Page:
Lobbying Heats Up for Australia Submarine Tender
Japan's advanced attack Soryu submarine carried out drills with Australia's navy on Tuesday as a German company launched a campaign to advertise its expertise - as a race for a A$50 billion contract to build Australia's next submarine fleet neared a climax.
Industry sources said the Australian government is speeding up its decision on the contract - France is the other major bidder - with a winner now expected to be announced by the end of the month.
Australia intends to buy 12 new submarines, a centerpiece of its defense strategy unveiled in February, which called for an increase in military spending of nearly A$30 billion over the next 10 years to protect strategic and trade interests in the Asia-Pacific.
Industry watchers had anticipated a decision for one of the world's most lucrative defense contracts to come later in the year, but Australian Prime Minister Malcolm Turnbull's recent gamble on a July 2 election has sped up the process.
The contract is politically sensitive as it will likely have an impact on thousands of jobs in the shipbuilding industry in South Australia. Retaining votes in key electorates in that state will be critical for the government.
Two industry sources in Asia who are involved in the bid process have said they were expecting an announcement as early as April 29. They declined to be identified because they are not authorized to talk to media.
On Tuesday, the Japanese Soryu submarine, a variant of the submarine that Mitsubishi Heavy Industries and Kawasaki Heavy Industries are offering to build, began exercises in Sydney harbor with Australia's navy - the first of its kind in Sydney since 1942. Three Japanese midget submarines entered the harbor in May of that year. Two were sunk but not before launching an attack on HMAS Kuttabul and killing 21 sailors.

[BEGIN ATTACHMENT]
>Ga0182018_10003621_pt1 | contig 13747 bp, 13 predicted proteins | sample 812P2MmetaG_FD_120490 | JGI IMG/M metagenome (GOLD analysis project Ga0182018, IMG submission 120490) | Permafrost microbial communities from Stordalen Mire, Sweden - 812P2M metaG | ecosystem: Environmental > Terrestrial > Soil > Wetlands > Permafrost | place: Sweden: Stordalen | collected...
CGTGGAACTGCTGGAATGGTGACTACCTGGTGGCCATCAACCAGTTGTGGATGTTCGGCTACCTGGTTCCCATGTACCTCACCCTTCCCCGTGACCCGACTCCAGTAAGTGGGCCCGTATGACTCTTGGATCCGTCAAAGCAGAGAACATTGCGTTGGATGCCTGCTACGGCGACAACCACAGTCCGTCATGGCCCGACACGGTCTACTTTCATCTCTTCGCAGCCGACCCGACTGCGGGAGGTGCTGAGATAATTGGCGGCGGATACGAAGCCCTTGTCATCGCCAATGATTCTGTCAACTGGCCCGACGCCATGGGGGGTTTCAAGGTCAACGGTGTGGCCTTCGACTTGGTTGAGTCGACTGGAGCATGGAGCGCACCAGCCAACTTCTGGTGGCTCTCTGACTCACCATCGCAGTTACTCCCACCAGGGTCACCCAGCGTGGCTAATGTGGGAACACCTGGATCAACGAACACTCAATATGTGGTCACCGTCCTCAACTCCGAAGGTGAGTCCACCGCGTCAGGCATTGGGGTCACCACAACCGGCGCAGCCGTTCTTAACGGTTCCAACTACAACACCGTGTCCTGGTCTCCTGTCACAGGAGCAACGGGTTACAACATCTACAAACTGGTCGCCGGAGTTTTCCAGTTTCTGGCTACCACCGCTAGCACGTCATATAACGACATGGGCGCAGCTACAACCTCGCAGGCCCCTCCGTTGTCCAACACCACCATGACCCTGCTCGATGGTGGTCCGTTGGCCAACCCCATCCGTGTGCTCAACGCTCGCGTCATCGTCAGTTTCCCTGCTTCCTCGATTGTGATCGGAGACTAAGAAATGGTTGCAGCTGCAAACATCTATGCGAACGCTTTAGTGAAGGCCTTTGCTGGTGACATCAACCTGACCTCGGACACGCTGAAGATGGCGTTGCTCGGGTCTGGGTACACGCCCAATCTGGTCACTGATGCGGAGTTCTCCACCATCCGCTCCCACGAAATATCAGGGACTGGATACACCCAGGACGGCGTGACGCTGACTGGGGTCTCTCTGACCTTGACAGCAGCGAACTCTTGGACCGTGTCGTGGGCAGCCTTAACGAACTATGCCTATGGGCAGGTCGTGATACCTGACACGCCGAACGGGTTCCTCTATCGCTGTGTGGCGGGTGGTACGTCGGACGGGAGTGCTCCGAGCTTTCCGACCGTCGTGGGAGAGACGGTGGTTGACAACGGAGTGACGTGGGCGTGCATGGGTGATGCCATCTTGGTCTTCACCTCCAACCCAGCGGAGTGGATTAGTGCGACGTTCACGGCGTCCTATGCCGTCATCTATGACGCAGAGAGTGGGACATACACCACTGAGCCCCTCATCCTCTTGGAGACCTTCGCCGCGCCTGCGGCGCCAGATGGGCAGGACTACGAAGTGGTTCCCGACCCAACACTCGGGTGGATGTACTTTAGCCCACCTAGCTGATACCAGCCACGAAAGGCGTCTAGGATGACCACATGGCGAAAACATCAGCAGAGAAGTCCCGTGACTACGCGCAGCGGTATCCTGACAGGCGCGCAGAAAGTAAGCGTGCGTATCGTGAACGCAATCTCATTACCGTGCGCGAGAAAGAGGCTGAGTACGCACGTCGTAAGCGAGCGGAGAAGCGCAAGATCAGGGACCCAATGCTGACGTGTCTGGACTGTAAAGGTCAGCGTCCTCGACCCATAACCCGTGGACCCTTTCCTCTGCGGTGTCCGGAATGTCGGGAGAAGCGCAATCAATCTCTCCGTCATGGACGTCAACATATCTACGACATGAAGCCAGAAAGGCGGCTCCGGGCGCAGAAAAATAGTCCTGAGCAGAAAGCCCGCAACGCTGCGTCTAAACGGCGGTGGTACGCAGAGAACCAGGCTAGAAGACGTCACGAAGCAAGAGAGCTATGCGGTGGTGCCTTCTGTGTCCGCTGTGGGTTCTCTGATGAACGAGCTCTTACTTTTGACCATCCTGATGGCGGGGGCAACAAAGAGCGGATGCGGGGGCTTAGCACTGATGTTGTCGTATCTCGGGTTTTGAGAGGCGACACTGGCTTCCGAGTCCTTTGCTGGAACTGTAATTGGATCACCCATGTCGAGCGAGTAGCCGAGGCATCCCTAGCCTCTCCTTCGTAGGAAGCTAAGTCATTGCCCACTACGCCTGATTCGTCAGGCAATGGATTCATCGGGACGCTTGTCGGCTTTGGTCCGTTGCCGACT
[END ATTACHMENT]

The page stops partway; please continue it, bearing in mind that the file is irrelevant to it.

Despite the presence of the Soryu submarine, JS Hakuryu, and a well-attended media tour, Japan's Chief of Staff Commander Fleet Escort Force insisted the exercise was not a sales pitch.
"We do not have an ulterior motive in having this media conference," Rear Admiral Ryo Sakai told reporters.
As Japan showcased its submarine, Germany's ThyssenKrupp AG's launched an advertising campaign to illustrate its commitment to build the 12 submarines in South Australia.
"The German industry, backed by the German government felt it would be appropriate to explain to the Australian public the nature of the proposal being made," said John White, chairman, ThyssenKrupp Marine Systems Australia.
ThyssenKrupp is proposing to scale up its 2,000-tonne Type 214 class submarine.
France's state-controlled naval contractor DCNS has proposed a diesel-electric version of its 5,000-tonne Barracuda nuclear-powered submarine.
America's Raytheon, which built the system for the Collins-class boats, is vying for a separate contract for a combat system for the submarine with Lockheed Martin, which supplies combat systems to the U.S. Navy's submarine fleet.